How to Draw a Church

Seth Godin has a blog post called “How to Draw an Owl” which goes into great detail of how to draw an owl, starting with two circles. Click here to see it.

I thought a “church” version was needed:


Godin’s point in his post is this:

The problem with most business and leadership advice is that it’s a little like this…The two circles aren’t the point. Getting the two circles right is a good idea, but lots of people manage that part. No, the difficult part is learning to see what an owl looks like. Drawing an owl involves thousands of small decisions, each based on the answer to just one question, “what does the owl look like?” If you can’t see it (in your mind, not with your eyes), you can’t draw it.

Godin is railing against technical conferences that show how to get somewhere without showing the finished product.

The church parallel is that there are at least two types of churchy gatherings: instructive and celebrative.

  1. To Instruct is to show how to get from two circles to an Owl. These are the Evangelism conferences that fill my inbox, the  conferences that show the “nuts and bolts” of how to get through a ministry process. While often helpful, they are often not transformative to individual churches or clergy because the process for every church is different. Just as drawing an Owl requires deciding where to start, each church starts from the “conference method” in a different area and sometimes they just don’t overlap. Sometimes they effect awesome change; sometimes it is just off the mark.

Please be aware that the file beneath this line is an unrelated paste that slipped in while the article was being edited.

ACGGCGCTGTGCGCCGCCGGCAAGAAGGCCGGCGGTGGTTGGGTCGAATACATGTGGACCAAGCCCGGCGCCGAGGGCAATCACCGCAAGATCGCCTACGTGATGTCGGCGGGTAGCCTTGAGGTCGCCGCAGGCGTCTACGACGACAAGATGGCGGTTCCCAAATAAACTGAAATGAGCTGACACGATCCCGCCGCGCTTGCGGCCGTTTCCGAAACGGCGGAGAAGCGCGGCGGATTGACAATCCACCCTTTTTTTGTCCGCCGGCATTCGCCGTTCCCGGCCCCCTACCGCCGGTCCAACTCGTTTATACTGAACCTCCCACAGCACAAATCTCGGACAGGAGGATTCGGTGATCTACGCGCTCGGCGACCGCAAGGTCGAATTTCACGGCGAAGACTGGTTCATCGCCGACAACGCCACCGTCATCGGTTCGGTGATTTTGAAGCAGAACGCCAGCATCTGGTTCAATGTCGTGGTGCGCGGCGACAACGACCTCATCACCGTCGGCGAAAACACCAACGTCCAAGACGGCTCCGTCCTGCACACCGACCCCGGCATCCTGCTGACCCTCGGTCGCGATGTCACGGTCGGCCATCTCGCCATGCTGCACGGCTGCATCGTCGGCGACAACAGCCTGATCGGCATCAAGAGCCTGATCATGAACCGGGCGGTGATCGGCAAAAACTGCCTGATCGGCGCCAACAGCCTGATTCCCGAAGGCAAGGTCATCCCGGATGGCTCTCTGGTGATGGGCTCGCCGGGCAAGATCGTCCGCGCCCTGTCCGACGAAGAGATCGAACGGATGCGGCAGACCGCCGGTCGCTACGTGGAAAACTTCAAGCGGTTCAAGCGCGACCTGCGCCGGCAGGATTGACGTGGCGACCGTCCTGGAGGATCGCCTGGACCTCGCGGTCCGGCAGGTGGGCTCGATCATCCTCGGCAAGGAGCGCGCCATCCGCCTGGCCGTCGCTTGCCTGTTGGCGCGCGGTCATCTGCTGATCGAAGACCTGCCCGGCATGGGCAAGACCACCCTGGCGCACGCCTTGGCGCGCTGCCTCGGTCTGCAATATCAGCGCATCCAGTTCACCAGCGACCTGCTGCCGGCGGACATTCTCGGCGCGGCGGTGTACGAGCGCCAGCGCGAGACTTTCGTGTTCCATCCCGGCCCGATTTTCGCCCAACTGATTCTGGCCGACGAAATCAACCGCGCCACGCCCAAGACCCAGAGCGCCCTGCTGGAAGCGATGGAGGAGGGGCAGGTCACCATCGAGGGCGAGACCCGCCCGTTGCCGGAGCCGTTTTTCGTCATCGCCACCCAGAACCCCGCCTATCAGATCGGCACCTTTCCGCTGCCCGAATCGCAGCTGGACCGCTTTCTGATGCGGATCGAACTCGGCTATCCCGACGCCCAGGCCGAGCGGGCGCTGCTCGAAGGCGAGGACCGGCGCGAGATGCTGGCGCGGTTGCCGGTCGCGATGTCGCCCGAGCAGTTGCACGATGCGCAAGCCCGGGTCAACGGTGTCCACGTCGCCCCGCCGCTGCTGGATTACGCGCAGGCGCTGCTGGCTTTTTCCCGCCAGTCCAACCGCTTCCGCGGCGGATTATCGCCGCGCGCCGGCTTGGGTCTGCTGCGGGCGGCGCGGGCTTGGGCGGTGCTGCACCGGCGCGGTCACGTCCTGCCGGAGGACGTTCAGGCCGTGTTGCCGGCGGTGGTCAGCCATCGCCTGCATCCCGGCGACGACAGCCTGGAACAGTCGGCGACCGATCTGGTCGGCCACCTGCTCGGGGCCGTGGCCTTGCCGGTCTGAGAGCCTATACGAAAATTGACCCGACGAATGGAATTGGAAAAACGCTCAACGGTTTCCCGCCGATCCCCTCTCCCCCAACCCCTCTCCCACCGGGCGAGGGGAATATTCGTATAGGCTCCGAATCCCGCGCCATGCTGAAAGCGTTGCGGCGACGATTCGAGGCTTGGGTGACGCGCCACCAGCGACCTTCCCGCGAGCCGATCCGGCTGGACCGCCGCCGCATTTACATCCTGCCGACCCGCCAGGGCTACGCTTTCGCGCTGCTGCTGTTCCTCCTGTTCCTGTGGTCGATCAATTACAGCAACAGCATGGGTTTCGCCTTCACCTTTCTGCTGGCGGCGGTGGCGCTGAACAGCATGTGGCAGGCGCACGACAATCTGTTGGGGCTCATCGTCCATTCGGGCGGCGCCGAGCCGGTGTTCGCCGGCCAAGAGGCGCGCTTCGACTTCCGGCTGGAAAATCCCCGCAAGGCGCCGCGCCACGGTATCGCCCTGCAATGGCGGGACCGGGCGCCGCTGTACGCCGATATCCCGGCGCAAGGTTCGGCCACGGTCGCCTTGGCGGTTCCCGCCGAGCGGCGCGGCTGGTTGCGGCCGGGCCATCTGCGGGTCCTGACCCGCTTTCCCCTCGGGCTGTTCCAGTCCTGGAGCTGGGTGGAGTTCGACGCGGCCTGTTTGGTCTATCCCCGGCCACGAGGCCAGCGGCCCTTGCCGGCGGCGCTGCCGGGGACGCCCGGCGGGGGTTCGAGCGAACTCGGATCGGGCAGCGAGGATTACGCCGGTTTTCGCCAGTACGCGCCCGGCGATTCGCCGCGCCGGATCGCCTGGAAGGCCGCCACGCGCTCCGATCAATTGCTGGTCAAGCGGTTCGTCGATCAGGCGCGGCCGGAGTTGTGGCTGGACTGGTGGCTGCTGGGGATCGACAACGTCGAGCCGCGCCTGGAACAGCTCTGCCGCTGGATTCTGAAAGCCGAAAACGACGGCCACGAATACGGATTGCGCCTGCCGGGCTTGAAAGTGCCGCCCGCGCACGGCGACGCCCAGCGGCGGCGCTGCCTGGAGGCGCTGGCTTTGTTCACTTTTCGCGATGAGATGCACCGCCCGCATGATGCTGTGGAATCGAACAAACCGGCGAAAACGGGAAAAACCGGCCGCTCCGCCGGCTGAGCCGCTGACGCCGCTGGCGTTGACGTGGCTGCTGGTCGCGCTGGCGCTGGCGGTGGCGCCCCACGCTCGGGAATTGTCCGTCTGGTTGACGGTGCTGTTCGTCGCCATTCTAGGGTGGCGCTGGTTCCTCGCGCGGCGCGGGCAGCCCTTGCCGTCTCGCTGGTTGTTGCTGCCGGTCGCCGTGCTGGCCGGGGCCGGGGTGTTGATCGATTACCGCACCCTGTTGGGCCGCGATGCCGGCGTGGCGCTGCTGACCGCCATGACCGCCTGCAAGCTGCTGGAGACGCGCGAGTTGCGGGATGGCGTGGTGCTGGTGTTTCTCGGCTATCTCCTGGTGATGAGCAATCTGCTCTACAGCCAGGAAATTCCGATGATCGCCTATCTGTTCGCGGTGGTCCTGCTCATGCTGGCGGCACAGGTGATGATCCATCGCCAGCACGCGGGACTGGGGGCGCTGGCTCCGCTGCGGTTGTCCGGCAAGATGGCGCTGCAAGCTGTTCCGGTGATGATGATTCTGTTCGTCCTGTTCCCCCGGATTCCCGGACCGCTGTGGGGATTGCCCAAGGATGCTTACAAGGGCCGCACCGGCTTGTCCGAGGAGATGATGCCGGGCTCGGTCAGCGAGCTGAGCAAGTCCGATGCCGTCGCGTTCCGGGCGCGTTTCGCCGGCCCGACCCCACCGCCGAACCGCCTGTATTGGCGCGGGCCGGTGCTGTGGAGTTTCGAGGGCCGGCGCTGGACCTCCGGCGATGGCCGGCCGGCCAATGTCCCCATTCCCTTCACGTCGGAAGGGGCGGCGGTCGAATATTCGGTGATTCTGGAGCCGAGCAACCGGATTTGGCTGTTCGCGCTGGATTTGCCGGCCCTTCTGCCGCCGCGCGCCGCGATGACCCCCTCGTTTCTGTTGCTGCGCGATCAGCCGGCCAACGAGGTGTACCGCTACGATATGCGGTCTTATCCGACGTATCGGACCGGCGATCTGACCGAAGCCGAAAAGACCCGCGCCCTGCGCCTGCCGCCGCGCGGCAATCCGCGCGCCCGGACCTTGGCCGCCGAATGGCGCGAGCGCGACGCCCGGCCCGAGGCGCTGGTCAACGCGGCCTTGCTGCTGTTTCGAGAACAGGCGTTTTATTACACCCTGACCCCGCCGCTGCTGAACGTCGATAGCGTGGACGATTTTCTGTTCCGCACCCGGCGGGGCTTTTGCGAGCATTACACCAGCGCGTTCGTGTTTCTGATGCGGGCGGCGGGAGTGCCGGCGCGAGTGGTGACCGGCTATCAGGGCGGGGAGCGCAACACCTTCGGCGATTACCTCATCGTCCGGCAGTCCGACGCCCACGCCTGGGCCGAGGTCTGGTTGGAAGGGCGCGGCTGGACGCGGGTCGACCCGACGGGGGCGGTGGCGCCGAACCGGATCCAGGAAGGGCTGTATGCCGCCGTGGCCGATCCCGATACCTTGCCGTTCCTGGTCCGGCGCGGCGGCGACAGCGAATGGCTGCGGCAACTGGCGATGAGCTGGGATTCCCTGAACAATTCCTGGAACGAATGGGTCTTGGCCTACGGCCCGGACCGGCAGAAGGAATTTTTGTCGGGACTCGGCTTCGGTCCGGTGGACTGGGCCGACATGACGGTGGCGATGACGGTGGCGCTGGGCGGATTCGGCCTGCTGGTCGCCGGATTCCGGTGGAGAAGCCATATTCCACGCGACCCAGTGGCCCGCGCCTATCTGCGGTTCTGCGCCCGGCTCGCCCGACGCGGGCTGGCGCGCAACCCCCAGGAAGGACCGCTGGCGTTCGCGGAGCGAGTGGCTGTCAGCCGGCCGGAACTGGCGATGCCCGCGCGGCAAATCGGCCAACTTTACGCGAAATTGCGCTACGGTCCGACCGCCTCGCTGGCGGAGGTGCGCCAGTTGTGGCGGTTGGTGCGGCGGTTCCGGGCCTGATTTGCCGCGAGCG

2. To Celebrate is to bring out the Owl and celebrate it. Every year Methodists and other church groups sit through Annual Conferences or gatherings and hear how other areas of their denomination or region are doing. The ones that are usually the most attention-inducing are the ones that celebrate transformation: ministry with criminal justice ministries, with addiction recovery, with children and youth, with relief efforts, and other areas that show stories of transformation. While we can consider and think about “how did these people get transformed” the bulk of the report is on “these are the people who were transformed.” And it’s awesome, though sometimes not “transformative” to our own contexts.

As Godin concludes, if we can’t see the end result, we can’t begin to make the thousands of decisions that take people and places through the process of transformation:

Incubator programs and coaching work their best not when they teach people which circles to draw, but when they engage in interactive learning after you’ve gone ahead and drawn your circle. The iterative process of drawing and erasing and drawing some more is how we learn to see the world.

Whether you start with the vision of what can be, or you start with the “here’s our tools, what can we start building” the point is that a vision grounded in praxis is the most important part of growing a church, sustaining a mission, or helping a church transition into something new.

Thoughts? Is vision the most important part of a ministry? Or is the process more important than the product?

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  1. Kara Ammon says

    I don’t know if the process is more important than the vision, but it might be as important. We are walking a road together and may never really see the end “product.” So the way we journey is as important as the vision that is guiding us.

  2. Zzyzx says

    Maybe it’s just the experiences in my corner of Methodism, but I think we do tend to focus more on the “instructive” rather than the “celebrative.” This is one reason why I’m a big fan of (at least) weekly Eucharist. It keeps us in the habit of celebrating lest the Church become too much like a business or something…

    And, like you said, the instructive stuff almost seems to assume that “one size fits all” when it comes to ministry, which is blatantly unrealistic.

  3. says